26 June, 2001
Paglagivigin We Welcome You
We arrived in Wales today around 2:30 P.M. The weather cleared enough to take off from Nome, even though it was still very cloudy. We were on a 9-seat plane. It was exciting even though we were in clouds for awhile. This was my first time on such a small plane. We are staying in an official building called the Dome. We celebrated our first dinner by Chef Julie. I have a feeling we will be eating well the entire time in Wales.
A little history of Wales, Alaska: Wales is located on the western tip of the Seward Peninsula. It is 110 miles northwest of Nome. The people are of a Kinugmiut Eskimo culture. They lived a subsistence culture, one of hunting, fishing, trapping. There is also a reindeer herd in the village. The animals and fish hunted are whales, walrus, seals, salmon, moose, caribou, and reindeer. According to the U.S. Fish and Wildlife Service, subsistence is the traditional taking and uses of food, fuel, shelter, clothing, tools, etc.
The only way to access Wales, by air and sea. There is a light beacon approximately 3 miles up the coast from the village. This beacon helps all ships passing through the Bering Strait. There are three strong currents in the strait. This beacon is the most northwestern point in the Western Hemisphere.
There is one school in Wales, students go from k-12. There are approximately 60 children in the school. Four graduated last year from the school.
There are two important organizations in the village, the Corporation and the IRA office. There is also a mayor. It is a village with laws just like any other U.S. village, town, or city. People vote, go to school, and live according to our laws. It is different in the Corporation and IRA office have a great deal of influence on what goes on in Wales. We are living in the Dome, which is a public building. Every part of the village, for example owned homes, are part of the Corporation. We are excavating on Corporation land. Anything we find in the excavations belongs to the village of Wales. We will be returning all artifacts, fauna, lithics, and ceramics someday. It will then be up to the Corporation to decide what to do with all of the findings. There is a village store in which to but all groceries, food items, some clothing etc. You can buy clothing, some food items at the IRA office. You would also buy tokens for the washeteria at the IRA office. There is also the whaling captain who has an important job and stature in Wales. All of these offices make up the running of the village. There are no police in the village. If needed they would be flown in for service to the community.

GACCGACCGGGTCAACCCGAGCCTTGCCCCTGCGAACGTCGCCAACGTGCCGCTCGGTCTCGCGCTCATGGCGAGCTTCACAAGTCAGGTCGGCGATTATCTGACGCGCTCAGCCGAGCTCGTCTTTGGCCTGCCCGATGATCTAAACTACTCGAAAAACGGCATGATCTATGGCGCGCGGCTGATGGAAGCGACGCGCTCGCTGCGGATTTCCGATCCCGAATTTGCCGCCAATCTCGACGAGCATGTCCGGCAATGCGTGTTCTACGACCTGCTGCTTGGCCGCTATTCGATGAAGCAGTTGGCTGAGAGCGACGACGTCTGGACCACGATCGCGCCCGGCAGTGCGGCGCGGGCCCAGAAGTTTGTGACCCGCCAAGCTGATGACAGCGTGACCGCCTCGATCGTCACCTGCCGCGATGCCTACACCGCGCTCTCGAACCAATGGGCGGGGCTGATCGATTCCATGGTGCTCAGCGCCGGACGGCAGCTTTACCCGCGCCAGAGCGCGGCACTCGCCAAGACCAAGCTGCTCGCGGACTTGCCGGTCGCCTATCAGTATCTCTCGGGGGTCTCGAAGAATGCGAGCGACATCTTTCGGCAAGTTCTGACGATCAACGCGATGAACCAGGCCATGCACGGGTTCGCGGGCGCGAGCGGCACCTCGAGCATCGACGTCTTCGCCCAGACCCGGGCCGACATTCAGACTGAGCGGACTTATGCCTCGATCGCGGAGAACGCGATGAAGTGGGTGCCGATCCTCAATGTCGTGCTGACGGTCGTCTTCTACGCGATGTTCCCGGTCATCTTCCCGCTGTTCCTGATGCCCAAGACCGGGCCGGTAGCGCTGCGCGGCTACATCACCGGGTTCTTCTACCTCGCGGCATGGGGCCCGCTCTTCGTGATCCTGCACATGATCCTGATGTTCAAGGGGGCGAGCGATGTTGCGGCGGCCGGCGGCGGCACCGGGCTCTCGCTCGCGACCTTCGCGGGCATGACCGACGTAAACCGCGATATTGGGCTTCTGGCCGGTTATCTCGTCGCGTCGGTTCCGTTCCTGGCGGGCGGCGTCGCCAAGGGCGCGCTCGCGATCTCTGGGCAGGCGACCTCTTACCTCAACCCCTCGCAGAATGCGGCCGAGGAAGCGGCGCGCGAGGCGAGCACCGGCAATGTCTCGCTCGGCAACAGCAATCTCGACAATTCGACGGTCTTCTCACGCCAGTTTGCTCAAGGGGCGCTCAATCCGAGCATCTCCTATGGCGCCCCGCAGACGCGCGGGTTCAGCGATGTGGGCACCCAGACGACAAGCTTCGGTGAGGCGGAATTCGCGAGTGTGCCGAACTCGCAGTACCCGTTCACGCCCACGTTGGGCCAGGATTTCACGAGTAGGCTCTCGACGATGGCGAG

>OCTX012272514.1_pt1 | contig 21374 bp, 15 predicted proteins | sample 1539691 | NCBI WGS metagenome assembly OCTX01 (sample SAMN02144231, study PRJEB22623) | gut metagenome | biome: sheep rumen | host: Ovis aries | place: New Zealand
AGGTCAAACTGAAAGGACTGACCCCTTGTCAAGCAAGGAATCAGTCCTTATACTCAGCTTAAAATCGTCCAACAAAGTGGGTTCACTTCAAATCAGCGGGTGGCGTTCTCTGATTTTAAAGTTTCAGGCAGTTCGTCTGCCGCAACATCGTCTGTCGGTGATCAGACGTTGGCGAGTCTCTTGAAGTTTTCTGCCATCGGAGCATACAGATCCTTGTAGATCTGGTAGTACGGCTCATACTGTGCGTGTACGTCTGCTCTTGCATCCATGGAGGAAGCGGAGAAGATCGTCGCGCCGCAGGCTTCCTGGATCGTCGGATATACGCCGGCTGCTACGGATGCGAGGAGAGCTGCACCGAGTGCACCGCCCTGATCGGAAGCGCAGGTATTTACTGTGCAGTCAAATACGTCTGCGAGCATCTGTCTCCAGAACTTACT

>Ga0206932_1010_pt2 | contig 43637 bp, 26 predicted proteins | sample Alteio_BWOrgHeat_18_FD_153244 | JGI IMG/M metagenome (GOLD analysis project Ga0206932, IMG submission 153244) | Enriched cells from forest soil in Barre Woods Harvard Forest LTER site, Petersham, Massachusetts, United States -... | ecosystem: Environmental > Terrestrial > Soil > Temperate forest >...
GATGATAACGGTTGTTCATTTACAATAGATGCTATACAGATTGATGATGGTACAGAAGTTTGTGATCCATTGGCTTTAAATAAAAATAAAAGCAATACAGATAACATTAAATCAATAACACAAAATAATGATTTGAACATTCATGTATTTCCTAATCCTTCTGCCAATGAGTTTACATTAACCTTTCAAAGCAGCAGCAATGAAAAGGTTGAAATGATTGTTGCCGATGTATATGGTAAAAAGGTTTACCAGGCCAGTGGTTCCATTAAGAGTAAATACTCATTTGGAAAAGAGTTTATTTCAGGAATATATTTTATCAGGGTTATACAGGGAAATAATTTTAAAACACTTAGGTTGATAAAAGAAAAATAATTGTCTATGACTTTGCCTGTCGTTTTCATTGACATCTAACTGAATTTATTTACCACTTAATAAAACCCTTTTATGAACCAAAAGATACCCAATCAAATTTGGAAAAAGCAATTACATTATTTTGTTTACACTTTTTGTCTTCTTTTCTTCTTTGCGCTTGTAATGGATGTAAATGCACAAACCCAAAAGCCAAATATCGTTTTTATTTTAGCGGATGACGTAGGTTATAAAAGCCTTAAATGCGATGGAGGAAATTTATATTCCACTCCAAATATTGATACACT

We were very fortunate to view a rehearsal of the upcoming traditional dance on Friday, Saturday, and Sunday. It was great. There were 4-7 men who played the drums. Their drum is a traditional drum. They strike the back with the different beats and they sing as they play. There seem to be different dances for the girls and women, boys and men, and together. Each dance is telling a story. I think these stories are about whale hunting, hunting in general, food gathering, and tales as well. This is the second dance in 57 years. I certainly hope this will once again become a tradition. By the looks of the people practicing, I think they also want this to be a yearly occurrence.